Monday’s Laundry

How white the Monday laundry
against a bright blue sky of summer
hung from a clothesline stretching
from a third floor window to the telephone pole

watching grandma hang the clothes
my feet pushing on the treadle
while sitting at her ancient sewing machine
“Non giocare con la machina!”

Her wrinkled hands now leaning on the sill
looking out across a yard of grass
forbidden to tenants of the third floor
no dogs or puppies allowed

perhaps dreaming of her mother’s small garden
the few chickens, almond trees and wild flowers
good things that may return some day
if not for her, perhaps for me.

A sigh a turn and then a smile
as we together water geraniums
in a window box erasing the gloom
from the brown bricks of a Brooklyn tenement.




About toritto

I was born during year four of the reign of Emperor Tiberius Claudius on the outskirts of the empire in Brooklyn. I married my high school sweetheart, the girl I took to the prom and we were together for forty years until her passing in 2004. We had four kids together and buried two together. I had a successful career in Corporate America (never got rich but made a living) and traveled the world. I am currently retired in the Tampa Bay metro area and live alone. One of my daughters is close by and one within a morning’s drive. They call their pops everyday. I try to write poetry (not very well), and about family. Occasionally I will try a historical piece relating to politics. :-)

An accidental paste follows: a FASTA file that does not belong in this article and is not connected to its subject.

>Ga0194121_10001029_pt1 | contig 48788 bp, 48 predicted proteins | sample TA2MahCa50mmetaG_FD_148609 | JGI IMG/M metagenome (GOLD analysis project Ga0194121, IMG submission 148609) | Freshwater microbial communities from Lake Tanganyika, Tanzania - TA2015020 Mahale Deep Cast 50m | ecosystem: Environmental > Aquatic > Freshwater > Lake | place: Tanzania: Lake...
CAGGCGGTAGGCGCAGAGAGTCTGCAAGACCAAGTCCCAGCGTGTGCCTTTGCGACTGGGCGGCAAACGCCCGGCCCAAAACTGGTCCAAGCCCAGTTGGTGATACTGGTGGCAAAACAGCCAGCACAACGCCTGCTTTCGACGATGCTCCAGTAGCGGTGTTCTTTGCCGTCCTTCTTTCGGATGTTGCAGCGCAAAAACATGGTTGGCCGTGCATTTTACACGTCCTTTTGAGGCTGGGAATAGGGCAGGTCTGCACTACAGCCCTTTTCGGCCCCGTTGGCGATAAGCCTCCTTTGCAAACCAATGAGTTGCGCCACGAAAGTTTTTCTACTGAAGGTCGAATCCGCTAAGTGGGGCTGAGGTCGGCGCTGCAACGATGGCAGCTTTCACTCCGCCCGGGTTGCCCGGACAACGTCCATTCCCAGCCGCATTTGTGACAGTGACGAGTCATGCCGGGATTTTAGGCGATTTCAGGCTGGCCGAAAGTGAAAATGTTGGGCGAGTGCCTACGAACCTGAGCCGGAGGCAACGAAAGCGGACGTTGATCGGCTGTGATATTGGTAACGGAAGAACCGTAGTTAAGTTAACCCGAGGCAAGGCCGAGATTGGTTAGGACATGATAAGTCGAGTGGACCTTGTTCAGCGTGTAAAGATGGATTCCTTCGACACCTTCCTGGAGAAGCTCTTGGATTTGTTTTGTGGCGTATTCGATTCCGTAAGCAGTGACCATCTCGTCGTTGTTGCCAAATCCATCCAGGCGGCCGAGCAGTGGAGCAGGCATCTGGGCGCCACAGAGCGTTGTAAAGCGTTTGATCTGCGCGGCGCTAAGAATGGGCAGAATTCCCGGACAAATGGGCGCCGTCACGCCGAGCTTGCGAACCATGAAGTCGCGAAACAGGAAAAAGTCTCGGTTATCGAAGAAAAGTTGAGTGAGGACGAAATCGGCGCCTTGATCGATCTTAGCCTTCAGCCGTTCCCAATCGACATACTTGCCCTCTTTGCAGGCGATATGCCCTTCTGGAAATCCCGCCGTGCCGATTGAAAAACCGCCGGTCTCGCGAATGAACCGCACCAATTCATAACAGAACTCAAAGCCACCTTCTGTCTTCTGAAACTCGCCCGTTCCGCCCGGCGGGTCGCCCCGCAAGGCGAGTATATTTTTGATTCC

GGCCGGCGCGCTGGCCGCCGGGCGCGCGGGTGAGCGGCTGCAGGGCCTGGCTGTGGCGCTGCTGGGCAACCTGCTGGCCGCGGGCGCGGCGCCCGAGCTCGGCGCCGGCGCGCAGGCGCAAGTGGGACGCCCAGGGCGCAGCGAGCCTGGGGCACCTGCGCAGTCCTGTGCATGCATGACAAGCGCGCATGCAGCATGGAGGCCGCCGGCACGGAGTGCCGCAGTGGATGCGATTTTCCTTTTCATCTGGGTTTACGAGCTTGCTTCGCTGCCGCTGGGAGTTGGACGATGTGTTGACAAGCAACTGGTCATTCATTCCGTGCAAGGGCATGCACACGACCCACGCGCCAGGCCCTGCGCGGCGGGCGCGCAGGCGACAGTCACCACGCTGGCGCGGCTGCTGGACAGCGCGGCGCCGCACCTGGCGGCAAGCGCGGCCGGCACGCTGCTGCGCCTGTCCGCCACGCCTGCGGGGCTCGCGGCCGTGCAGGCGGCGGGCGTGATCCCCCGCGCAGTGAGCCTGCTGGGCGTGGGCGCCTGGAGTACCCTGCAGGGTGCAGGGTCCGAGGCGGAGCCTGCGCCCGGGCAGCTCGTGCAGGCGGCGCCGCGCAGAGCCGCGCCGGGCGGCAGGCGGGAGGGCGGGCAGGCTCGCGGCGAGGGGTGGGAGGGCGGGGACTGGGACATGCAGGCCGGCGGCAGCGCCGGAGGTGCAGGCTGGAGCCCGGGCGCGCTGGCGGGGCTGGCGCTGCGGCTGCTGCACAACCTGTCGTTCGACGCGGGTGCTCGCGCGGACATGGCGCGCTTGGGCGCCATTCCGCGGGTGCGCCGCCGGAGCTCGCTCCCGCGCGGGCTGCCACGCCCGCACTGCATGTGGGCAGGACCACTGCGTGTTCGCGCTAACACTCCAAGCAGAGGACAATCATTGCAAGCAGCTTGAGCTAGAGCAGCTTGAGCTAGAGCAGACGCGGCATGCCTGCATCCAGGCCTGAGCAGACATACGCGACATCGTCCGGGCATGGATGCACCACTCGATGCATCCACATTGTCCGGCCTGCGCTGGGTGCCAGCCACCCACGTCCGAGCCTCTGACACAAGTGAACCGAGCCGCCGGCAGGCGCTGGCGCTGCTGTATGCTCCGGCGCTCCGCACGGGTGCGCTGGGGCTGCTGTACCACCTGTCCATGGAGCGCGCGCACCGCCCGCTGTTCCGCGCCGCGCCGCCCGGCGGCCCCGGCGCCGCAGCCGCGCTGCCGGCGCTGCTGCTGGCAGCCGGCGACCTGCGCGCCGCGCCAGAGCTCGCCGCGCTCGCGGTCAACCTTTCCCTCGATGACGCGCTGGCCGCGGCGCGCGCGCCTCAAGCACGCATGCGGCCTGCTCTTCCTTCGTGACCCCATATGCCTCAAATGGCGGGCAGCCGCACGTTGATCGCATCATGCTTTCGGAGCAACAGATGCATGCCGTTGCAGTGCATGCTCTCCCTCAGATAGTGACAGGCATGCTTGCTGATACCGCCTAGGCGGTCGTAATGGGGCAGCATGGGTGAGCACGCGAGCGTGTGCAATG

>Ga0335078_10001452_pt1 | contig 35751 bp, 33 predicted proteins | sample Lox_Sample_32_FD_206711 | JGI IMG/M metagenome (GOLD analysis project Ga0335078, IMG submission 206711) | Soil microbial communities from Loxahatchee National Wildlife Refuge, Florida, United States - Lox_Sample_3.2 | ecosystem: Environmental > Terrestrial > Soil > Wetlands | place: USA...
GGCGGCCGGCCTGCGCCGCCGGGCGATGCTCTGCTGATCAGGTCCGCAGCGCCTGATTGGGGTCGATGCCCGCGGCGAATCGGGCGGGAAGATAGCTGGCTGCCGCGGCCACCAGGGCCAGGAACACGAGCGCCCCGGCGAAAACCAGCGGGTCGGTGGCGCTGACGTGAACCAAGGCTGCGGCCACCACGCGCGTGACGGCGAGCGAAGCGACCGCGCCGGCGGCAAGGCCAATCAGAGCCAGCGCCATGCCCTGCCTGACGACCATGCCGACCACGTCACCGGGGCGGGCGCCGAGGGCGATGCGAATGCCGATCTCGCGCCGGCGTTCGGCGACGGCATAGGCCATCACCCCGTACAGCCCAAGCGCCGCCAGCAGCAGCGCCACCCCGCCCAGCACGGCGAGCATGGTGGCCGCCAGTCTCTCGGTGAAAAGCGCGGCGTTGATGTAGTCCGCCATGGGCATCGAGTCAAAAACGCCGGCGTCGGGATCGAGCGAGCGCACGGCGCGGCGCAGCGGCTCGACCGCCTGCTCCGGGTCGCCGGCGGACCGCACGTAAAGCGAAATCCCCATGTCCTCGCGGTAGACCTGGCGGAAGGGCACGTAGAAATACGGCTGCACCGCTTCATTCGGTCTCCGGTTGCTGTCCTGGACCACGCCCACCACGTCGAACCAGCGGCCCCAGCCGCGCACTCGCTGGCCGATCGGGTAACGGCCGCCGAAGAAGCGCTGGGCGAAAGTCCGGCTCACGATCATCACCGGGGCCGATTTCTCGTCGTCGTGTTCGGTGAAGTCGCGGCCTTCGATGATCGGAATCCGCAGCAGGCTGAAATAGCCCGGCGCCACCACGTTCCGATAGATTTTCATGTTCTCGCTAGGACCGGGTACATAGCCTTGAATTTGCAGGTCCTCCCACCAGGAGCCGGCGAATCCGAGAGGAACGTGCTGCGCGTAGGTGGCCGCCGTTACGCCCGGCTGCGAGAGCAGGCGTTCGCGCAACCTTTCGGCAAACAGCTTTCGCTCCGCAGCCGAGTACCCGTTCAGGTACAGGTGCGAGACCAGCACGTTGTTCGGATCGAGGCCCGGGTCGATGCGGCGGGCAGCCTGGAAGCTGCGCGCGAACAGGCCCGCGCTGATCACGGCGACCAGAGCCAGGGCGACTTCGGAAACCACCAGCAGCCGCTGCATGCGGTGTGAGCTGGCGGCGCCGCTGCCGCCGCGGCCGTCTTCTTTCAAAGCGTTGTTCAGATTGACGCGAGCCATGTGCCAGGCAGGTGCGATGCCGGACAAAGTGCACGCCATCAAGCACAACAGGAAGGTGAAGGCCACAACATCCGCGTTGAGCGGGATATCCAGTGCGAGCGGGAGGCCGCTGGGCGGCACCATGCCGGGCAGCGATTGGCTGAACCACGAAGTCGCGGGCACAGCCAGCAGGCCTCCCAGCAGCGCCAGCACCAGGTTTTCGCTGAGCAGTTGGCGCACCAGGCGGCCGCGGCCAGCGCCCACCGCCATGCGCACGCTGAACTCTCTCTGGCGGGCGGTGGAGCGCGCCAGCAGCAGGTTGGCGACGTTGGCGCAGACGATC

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4 Responses to Monday’s Laundry

  1. Here in New Zealand, everyone (except for the filthy rich) hangs their washing out in the back yard. They do it not so much for environmental reasons, but out of a sense of frugality and working class consciousness. Even if they could afford to run a clothes dryer, they wouldn’t want their neighbors to see them as wasteful.


    • toritto says:

      Heehee – We’ve come a long way doc. In vast areas of the suburbs, including where live now, clothes lines outdoors are banned. Too unsightly I guess.



  2. beetleypete says:

    We have a rotary drying line in the garden, and use it when it isn’t raining. So not that often!
    I remember lines of washing like this across streets in London. They got the washing much whiter and cleaner back then too, without the benefit of biological washing powders, and electronic washing machines.
    I used to have the job of turning the handle of my Grandmother’s mangle on wash-days, squeezing out the excess water.
    Nice memories Frank, and well-expressed as always.
    Best wishes, Pete.


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